Have you read “Getting Things Done” by David Allen? He advocates a master project list (with just the projects named) and a separate list for each project with the items you need to accomplish that project (Like a Project would be Spring Cleaning, but the break down would be – take down curtains and wash, wipe down crown molding, etc.) He also says to have a “Maybe/Someday list” for things you’d like to do, but can’t right now for various reasons, or that just aren’t urgent enough to make it onto your project list. Since I’ve started doing that, my frustration has gone way down. (Oh, you’re to review all lists at least once a week to re-evaluate and check that you’re making progress).

  14. Alyssa says:

    The past few weeks I have used the blank space across from my to-do list and schedule to write down a few “intentions”. This is about who I want to be in this season or to remind me why what I’m choosing to prioritize is important. It helps me have a better mindset about the list not being a measure of my value! For example, this is a season where I have determined 2 things are very important: my health, and my son’s therapies/home school. If I’m not taking care of these then something needs to go. I have reminders that the baby steps are worth it, that I set the tone for our days: I want my son to feel my support, I need to remember to be playful with him, I need to remember that this is a Season that will change and someday there will be time for the less important things.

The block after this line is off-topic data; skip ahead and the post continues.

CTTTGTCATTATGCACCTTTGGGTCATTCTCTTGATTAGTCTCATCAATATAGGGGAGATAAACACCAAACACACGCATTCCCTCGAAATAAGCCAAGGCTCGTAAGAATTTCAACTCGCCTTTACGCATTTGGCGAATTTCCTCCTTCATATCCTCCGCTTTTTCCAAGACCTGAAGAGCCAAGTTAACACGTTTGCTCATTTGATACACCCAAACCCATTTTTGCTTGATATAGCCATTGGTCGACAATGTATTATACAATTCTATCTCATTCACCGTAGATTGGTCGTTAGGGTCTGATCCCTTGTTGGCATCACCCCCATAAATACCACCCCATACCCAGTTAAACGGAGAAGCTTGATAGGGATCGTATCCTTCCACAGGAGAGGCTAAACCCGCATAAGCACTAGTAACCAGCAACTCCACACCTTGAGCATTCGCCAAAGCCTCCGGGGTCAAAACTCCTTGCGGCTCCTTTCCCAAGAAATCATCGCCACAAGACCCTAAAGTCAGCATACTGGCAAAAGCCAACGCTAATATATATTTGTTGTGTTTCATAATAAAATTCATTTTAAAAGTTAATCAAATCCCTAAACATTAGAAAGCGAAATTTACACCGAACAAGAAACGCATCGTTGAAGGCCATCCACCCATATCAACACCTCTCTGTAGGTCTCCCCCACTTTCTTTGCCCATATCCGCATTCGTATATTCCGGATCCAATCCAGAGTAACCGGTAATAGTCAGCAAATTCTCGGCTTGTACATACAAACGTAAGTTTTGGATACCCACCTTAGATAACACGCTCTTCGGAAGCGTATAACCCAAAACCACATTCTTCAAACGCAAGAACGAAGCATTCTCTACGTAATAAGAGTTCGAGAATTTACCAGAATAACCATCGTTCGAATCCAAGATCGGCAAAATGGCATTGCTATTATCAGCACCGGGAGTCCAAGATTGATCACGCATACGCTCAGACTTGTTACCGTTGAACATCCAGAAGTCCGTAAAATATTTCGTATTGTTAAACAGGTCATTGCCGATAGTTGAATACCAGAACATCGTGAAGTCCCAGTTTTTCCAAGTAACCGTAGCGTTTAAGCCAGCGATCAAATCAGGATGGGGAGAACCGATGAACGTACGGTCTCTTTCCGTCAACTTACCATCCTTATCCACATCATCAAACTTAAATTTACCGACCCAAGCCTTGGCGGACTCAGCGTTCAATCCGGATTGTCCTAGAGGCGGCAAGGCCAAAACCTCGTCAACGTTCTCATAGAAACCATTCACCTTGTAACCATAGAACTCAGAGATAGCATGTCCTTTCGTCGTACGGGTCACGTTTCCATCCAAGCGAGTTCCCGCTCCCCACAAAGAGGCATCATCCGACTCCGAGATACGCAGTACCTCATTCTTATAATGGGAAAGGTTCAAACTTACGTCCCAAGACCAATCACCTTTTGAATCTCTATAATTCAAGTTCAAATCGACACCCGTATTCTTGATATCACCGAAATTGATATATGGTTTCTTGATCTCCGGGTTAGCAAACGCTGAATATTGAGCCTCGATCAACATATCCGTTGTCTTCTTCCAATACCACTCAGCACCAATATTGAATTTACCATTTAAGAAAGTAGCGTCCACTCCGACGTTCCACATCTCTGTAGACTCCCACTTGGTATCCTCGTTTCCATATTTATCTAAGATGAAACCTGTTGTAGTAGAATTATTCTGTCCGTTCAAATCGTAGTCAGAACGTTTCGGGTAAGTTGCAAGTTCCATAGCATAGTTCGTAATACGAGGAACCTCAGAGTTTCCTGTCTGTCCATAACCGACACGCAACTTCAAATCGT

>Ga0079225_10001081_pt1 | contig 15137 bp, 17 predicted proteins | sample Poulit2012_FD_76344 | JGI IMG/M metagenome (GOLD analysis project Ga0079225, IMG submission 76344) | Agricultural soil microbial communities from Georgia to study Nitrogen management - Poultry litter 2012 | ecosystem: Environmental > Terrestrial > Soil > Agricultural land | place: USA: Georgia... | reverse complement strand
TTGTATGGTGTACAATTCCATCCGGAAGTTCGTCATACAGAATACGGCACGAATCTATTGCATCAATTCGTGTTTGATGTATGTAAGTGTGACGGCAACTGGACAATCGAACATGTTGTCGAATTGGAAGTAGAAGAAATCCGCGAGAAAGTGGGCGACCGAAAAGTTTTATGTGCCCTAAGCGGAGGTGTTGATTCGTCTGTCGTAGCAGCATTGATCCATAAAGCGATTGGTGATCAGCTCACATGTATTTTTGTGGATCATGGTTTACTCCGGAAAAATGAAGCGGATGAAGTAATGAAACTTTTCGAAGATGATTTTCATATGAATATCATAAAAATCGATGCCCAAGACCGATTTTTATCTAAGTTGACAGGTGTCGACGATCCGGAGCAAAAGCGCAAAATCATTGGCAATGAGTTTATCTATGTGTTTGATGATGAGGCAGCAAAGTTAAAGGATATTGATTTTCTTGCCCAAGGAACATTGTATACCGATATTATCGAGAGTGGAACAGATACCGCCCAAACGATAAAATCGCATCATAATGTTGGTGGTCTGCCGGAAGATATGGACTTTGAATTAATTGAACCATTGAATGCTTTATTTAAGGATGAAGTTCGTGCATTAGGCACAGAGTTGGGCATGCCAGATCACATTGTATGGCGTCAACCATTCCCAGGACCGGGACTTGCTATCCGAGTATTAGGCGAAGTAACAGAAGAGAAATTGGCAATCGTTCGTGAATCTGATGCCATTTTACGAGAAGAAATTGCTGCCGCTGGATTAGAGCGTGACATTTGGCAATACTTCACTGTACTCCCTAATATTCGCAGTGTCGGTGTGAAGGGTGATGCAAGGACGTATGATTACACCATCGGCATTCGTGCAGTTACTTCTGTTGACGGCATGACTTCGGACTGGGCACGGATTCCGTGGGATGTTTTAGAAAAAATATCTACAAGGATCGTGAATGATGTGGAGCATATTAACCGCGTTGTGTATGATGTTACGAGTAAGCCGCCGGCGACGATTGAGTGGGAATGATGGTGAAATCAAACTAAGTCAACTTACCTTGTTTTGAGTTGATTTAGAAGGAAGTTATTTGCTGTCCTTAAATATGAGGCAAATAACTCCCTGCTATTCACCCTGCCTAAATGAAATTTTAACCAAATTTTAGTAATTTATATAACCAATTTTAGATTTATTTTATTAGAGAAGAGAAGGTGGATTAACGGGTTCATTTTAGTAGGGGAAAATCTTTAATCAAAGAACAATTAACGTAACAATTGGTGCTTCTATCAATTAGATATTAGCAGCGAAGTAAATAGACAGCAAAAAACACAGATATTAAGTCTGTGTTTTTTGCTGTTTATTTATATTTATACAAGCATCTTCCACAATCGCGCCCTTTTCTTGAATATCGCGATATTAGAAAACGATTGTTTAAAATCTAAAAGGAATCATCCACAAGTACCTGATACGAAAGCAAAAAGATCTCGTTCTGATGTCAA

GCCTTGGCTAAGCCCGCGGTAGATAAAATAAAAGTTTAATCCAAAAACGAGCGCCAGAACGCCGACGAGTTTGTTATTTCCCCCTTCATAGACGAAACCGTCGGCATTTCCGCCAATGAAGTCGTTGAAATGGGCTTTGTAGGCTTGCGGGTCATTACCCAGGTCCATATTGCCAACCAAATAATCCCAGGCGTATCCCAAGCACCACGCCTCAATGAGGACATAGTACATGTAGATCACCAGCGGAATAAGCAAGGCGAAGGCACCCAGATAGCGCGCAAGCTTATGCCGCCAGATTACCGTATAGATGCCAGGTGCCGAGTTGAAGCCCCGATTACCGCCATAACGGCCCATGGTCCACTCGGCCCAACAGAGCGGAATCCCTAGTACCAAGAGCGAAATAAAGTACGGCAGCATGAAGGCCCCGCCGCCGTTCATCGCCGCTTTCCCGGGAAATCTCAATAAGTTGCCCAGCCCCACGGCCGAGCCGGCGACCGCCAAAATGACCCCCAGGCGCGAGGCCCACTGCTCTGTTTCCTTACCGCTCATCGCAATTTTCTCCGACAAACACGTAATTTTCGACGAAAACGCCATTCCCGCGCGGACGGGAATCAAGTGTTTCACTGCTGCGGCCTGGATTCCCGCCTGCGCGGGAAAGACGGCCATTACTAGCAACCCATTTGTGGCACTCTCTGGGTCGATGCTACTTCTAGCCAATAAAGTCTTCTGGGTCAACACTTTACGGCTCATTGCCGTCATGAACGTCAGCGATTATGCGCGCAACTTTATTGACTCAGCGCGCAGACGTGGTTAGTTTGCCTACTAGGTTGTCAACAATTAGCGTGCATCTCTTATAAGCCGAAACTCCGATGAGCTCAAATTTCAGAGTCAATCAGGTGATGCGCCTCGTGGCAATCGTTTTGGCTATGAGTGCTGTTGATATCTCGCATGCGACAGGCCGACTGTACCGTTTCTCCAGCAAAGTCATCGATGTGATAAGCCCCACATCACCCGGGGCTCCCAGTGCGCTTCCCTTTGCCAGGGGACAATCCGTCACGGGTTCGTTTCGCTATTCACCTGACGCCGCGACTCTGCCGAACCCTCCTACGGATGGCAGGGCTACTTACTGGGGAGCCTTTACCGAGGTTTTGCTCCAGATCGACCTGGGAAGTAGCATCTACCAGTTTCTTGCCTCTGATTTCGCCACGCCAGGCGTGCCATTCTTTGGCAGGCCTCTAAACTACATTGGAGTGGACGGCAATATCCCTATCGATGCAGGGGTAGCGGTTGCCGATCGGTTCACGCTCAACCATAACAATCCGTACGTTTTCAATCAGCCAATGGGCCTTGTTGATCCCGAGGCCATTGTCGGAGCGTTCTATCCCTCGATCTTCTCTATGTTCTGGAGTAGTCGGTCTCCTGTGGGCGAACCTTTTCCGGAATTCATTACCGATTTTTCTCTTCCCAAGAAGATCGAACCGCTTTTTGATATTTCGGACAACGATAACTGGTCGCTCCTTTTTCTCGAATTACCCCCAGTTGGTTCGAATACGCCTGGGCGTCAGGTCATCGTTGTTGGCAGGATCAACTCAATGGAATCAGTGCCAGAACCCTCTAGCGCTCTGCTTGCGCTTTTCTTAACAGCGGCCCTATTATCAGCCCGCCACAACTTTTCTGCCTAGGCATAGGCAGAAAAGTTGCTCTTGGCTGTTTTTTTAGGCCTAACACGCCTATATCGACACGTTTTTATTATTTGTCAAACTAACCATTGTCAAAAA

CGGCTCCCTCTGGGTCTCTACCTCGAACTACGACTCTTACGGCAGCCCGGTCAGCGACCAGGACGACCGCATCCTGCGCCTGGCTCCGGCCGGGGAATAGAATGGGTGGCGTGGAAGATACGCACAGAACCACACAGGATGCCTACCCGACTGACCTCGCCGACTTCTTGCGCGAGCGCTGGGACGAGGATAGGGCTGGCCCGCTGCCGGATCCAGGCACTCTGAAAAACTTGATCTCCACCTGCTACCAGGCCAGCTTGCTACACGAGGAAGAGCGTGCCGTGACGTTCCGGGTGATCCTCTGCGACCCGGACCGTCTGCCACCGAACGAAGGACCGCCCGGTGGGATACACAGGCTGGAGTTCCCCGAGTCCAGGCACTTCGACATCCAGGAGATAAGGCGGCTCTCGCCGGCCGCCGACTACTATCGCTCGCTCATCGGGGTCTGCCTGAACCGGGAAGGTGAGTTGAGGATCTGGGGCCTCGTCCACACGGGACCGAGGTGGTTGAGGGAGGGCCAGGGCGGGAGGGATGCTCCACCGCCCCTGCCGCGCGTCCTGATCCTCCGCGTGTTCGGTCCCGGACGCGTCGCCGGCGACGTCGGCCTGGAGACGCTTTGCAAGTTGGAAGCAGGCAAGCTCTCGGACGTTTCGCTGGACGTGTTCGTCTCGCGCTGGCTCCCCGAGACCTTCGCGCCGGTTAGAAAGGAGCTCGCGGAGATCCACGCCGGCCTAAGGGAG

15. Andrea says:

    Ah, I can relate so well. I daydream about having my own personal project manager to figure out how to make all my big dreams and plans a reality. Maybe my daydreaming is part of the problem? 🙂 But I appreciate this reminder about the need to distinguish between my to-do items and my wish-list items. Sometimes they’re very different, and seeing the disparity between the two might be useful in helping me prioritize a little better (so that wish-list items can eventually move over to the to-do list). Thanks for the post!

  16. JerryT says: